Usually, the sun glares through the gaps in the blinds covering my bedroom window, making it impossible to sleep past seven-thirty. Today it was raining so I slept in. What finally woke me were the squeals of my children. After lying in bed motionless to ascertain that the squeals were of delight instead of pain, I snuggled back down into my bed and pulled my book off my nightstand.
It was a reading day.
Every reader longs for a day like this. The kids are out of school, so we had no obligations, nowhere to be. They were unusually well-behaved and bothered me little, content with the novelty of playing with each other.
I emerged from my room, just for a few minutes, to make a cup of roobios with honey and vanilla almond milk in a cheerful floral mug. I brought it up to my room and set it beside me. Then I retrieved all of the pillows my husband and I own, six in total, and cocooned myself in comfort. I pulled the super-soft, royal purple, microfleece blanket my husband gave me for Christmas over me and read for five hours straight. The sound of the rain against the windows deadened my kids’ voices downstairs.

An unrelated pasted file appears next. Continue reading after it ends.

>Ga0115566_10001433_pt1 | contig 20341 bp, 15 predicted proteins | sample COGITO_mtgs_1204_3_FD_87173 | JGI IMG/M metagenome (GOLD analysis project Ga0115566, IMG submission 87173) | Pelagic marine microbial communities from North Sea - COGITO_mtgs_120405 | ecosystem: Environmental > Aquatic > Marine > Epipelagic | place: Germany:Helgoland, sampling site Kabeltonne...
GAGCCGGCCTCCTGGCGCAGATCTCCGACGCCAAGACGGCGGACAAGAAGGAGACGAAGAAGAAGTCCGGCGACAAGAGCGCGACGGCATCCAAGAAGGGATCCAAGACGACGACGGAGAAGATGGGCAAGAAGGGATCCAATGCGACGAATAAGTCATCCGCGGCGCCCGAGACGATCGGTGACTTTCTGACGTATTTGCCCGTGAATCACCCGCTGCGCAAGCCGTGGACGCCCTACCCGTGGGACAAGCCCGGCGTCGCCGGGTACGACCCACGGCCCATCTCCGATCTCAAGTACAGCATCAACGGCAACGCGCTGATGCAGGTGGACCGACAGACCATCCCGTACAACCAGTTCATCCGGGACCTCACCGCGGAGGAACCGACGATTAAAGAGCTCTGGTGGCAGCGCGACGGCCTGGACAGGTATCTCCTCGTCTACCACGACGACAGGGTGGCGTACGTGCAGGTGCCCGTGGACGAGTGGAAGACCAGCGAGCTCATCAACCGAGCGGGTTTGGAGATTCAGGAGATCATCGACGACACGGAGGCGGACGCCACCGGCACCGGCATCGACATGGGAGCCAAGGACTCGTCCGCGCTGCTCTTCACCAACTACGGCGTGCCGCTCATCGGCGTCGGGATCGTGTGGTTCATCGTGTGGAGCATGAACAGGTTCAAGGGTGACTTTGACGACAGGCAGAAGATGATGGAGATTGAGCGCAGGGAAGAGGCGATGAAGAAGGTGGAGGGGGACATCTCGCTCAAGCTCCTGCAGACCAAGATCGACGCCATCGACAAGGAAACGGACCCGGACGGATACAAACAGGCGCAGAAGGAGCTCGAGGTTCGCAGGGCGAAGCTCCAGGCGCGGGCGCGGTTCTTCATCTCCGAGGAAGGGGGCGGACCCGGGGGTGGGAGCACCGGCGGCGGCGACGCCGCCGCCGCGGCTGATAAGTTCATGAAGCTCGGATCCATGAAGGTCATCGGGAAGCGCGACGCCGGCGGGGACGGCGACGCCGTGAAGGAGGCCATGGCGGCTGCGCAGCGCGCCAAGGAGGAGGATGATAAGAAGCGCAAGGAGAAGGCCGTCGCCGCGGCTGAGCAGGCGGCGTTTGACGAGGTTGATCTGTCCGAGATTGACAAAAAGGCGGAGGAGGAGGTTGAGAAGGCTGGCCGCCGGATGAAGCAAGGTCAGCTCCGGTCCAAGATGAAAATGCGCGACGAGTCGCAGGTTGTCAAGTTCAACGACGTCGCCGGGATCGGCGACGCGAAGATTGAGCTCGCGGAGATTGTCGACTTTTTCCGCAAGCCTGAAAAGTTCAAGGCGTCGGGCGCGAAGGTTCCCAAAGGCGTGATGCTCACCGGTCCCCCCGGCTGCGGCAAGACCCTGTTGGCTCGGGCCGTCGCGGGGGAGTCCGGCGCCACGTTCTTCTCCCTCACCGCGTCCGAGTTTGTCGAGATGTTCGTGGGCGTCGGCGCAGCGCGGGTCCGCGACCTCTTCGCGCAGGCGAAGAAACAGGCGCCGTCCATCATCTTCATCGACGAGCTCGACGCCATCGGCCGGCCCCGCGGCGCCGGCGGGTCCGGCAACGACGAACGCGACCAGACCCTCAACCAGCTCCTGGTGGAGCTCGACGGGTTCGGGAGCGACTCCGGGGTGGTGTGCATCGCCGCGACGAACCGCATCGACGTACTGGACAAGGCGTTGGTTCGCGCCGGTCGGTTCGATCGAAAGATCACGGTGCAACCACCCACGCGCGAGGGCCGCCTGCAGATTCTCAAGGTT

It was everything that I had always dreamed of. Except for the book.
Long ago, I took an online reading personality test. A recent google search turned up dozens but I couldn’t find the one I remembered. The lost test identified readers based on what they were looking for in a book: plot/action, language, ideas or characters.
I was in the character-driven camp.
I loved the quiz because it helped me realize why I can’t stand certain well-loved books like Wuthering Heights and Madame Bovary. I found a common theme in my reviews of books I don’t like. “No redeeming characters,” I say over and over again.
Heathcliff and Catherine make me want to bang my head against a wall, neither of them deserves any happiness, but I can’t get behind either of the Lintons. No redeeming characters.
Emma Bovary deserves every bad thing that happens to her but I don’t feel bad for Charles either, he’s a moron. No redeeming characters.
Are these books bad? Certainly not. They’re perfectly successful for the author’s goals. I just hated them.
Today I read a book with rich descriptions, a book that extols the virtues of reading and storytelling. A book lover’s book. A dreamy, compelling read with twists. (I love twists).
After hours, when my kids came up and asked if I was planning on feeding them a proper meal, I told them “hold on! only twenty more pages!” When I absorbed the final twist and the impending consequences, I slammed the book closed feeling deeply dissatisfied. No redeeming characters.
Which camp are you in? What makes you like a book?